If power tends to corrupt…

265085993A friend of mine was selling his car a few months ago, and one of the potential buyers wanted to check the underneath of the vehicle for rust… or bombs or something like that, I don’t know.

So he drove them out of town to a service spot with a ramp and they performed the necessary inspection. Thus satisfied they headed back, but missed a one way sign and took the wrong direction down a slip road back to the main carriageway. My friend noticed before he rejoined the road and turned around, but it was too late. They’d been spotted by the cops, who stopped them and demanded 20,000 roubles (about £200 in those glorious halcyon pre-Brexit times). [slight pause with a (not purely) nostalgic tear in my eye]

This was clearly a stupidly high price to pay, and eventually the cop relented and asked for 5,000 rub (roubles, not 5,000 massages). My friend only had 2,000 on him at the time, but the cop said that it wasn’t possible to take less than 3,000 for such a crime, so he had to go cap-in-hand to ask the people buying the car if they had 1,000 roubles, which he promised to knock off the price.

He tried to hand the money to the policeman who flatly refused it, explaining that they were being filmed on the police car dash-cam. Instead he handed my friend an old copy of the Russian equivalent of the highway code, and told him to slip the money in there. Bribe Transaction completed they were allowed to go on about their business.

Apparently this kind of corruption is still such a problem here in Russia (despite high profile campaigns to stamp it out), that drivers can subscribe to a service for just such an eventuality. If asked for a ‘donation’, the driver says that he has no money, but will call his (or her) uncle who will bring it. When the ‘uncle’ arrives, they record the whole thing and the cops get busted. Retribution, yay!

russia_polizia_e_dollariAnyway, more recently I was on a road trip with some other friends and we got pulled over by the cops for overtaking. Not a crime, but when it was clear that the driver wasn’t going to give them money, the cops said they would give him a ticket and he would have to go to court and lose his licence.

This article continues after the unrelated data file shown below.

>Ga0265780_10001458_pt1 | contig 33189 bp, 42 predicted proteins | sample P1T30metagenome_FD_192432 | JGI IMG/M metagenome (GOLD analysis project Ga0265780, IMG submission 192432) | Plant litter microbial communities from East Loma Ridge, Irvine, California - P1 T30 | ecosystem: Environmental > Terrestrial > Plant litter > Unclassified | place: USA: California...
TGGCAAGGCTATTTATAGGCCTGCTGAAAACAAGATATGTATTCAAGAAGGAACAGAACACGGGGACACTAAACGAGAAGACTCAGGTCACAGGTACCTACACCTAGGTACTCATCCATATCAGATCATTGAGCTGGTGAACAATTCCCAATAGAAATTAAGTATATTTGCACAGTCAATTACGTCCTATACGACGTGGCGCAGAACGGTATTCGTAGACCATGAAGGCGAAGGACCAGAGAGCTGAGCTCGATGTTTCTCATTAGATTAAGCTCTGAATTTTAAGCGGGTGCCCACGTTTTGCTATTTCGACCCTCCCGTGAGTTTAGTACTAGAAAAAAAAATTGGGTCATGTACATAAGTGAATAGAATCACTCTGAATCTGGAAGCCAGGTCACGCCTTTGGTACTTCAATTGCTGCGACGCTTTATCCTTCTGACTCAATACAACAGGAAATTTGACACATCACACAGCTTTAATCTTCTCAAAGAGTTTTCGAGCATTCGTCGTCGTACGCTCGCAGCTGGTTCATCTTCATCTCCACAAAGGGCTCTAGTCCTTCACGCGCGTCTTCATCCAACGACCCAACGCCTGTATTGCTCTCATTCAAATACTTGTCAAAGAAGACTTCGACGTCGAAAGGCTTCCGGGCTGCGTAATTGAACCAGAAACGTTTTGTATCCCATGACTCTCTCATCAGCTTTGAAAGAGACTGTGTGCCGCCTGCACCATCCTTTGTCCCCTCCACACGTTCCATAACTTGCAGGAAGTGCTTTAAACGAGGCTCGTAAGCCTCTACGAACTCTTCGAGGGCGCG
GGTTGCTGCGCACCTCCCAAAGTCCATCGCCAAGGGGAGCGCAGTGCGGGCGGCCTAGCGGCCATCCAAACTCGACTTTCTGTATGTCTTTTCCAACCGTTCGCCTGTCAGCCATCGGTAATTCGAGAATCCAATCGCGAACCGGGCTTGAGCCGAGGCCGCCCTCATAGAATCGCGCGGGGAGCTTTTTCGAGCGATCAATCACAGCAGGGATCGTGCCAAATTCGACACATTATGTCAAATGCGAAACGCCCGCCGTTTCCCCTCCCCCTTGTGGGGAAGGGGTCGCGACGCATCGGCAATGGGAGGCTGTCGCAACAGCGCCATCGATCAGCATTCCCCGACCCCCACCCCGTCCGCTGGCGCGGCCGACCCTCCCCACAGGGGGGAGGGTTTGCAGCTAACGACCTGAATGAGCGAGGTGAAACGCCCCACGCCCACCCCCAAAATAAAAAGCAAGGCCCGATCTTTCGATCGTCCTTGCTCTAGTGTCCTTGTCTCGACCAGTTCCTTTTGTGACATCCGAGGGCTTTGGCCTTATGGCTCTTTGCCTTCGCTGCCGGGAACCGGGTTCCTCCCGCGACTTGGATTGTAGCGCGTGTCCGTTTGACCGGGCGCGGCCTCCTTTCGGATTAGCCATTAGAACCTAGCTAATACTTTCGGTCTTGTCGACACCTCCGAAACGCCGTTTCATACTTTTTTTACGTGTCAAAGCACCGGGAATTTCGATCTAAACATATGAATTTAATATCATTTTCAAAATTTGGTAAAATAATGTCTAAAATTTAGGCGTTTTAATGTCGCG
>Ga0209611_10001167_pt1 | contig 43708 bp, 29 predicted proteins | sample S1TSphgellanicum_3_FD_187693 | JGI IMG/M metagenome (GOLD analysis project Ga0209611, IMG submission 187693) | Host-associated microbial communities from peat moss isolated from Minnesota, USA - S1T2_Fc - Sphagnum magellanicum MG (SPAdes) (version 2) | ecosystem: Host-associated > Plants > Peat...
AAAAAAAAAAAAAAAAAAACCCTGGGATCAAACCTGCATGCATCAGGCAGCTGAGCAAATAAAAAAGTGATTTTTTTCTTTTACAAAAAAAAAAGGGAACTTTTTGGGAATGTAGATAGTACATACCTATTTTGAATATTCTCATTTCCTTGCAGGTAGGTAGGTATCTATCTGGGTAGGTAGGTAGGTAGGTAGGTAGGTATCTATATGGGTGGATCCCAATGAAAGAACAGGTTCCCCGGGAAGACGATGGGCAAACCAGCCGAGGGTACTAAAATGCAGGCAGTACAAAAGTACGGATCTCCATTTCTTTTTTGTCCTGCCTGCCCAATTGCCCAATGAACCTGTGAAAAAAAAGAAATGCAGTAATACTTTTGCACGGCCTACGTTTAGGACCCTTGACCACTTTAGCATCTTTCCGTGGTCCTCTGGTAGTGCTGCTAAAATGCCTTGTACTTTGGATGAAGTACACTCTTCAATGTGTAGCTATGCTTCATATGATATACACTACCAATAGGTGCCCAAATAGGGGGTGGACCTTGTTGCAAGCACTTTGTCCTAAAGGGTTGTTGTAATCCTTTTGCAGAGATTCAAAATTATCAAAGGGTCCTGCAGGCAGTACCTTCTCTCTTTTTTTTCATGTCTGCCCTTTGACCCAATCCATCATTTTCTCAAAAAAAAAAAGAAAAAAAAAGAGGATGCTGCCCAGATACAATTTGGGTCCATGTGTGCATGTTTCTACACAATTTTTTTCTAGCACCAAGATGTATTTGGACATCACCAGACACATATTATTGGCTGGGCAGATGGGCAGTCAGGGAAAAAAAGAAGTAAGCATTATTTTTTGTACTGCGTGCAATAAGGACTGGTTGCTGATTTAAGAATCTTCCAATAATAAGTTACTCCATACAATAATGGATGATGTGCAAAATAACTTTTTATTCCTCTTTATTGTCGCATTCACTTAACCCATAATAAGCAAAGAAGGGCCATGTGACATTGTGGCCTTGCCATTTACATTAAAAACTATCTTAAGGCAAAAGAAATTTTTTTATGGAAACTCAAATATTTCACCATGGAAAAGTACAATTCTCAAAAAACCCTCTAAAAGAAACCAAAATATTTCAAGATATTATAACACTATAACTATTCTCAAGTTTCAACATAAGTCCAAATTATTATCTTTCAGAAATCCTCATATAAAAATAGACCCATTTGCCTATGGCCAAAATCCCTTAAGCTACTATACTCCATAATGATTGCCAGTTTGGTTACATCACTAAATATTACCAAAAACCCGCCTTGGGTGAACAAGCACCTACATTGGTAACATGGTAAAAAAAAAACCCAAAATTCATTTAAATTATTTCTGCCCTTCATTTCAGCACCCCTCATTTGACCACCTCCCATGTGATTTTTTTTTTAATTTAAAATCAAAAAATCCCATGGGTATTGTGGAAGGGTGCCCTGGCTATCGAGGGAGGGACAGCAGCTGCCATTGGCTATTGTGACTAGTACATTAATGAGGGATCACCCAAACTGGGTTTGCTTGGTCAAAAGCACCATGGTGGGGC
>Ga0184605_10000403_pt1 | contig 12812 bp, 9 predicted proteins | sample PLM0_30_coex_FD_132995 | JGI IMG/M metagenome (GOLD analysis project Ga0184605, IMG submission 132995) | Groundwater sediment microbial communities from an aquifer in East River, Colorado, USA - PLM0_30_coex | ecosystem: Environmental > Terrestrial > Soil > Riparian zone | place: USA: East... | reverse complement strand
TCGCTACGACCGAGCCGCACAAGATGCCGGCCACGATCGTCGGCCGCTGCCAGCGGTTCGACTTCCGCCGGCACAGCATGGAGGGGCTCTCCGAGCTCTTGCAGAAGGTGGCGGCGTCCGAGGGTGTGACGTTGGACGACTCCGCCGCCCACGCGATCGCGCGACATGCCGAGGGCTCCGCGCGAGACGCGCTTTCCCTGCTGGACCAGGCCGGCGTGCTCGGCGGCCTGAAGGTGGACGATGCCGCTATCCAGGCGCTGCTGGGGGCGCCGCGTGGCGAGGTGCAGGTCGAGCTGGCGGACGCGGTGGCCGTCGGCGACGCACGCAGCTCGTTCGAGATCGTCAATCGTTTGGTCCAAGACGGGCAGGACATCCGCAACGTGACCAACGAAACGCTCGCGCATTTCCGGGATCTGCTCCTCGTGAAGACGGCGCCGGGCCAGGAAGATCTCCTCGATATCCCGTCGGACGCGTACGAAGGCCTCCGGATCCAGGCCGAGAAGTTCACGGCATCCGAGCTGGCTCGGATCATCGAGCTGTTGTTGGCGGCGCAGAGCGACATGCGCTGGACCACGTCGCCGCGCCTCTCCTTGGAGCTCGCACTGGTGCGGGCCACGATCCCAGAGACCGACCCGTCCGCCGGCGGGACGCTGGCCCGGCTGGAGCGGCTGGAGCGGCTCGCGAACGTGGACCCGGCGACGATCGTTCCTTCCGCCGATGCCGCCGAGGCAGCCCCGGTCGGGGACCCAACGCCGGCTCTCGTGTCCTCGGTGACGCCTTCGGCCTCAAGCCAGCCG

This friend said that he would happily go to court as his mother was a judge, which apparently made the cops very polite, and after 20 minutes by the roadside we were allowed to go on our way without paying them off.

A little later though, the driver was acting a little strange, and refused to stop until we had left the district/county/state/whatever. We asked why and he said that he’d told the police that we were only going to the next town… and if we got stopped again having passed it the cops might start to question a bit deeper.

“Why did you tell them that? We didn’t do anything wrong, and we’re perfectly within our rights to drive wherever we want.”

“Oh, when I start to lie I can’t stop.”

He’d also lied about where he worked, and I’m still not sure if his mum really is a judge… I mean, why not tell them about the immigrants you are transporting and the dead hooker in the boot (or trunk if you can only speak American and not English)…

Although if a judge’s son has more power than the cops then he’d probably have gotten away with that too… And of course the bit about the hooker was a joke. She wasn’t quite dead.

So absolute power must… Well at least there isn’t anyone in Russia with tha… Oh, hang on.

About Anglichanin

Anglichanin is a pen name. It is the name I have called my pen. For more useful information please read 'About the Author'.
This entry was posted in Curiosities, travelogue, Ventilation and tagged , , , , , , , , . Bookmark the permalink.

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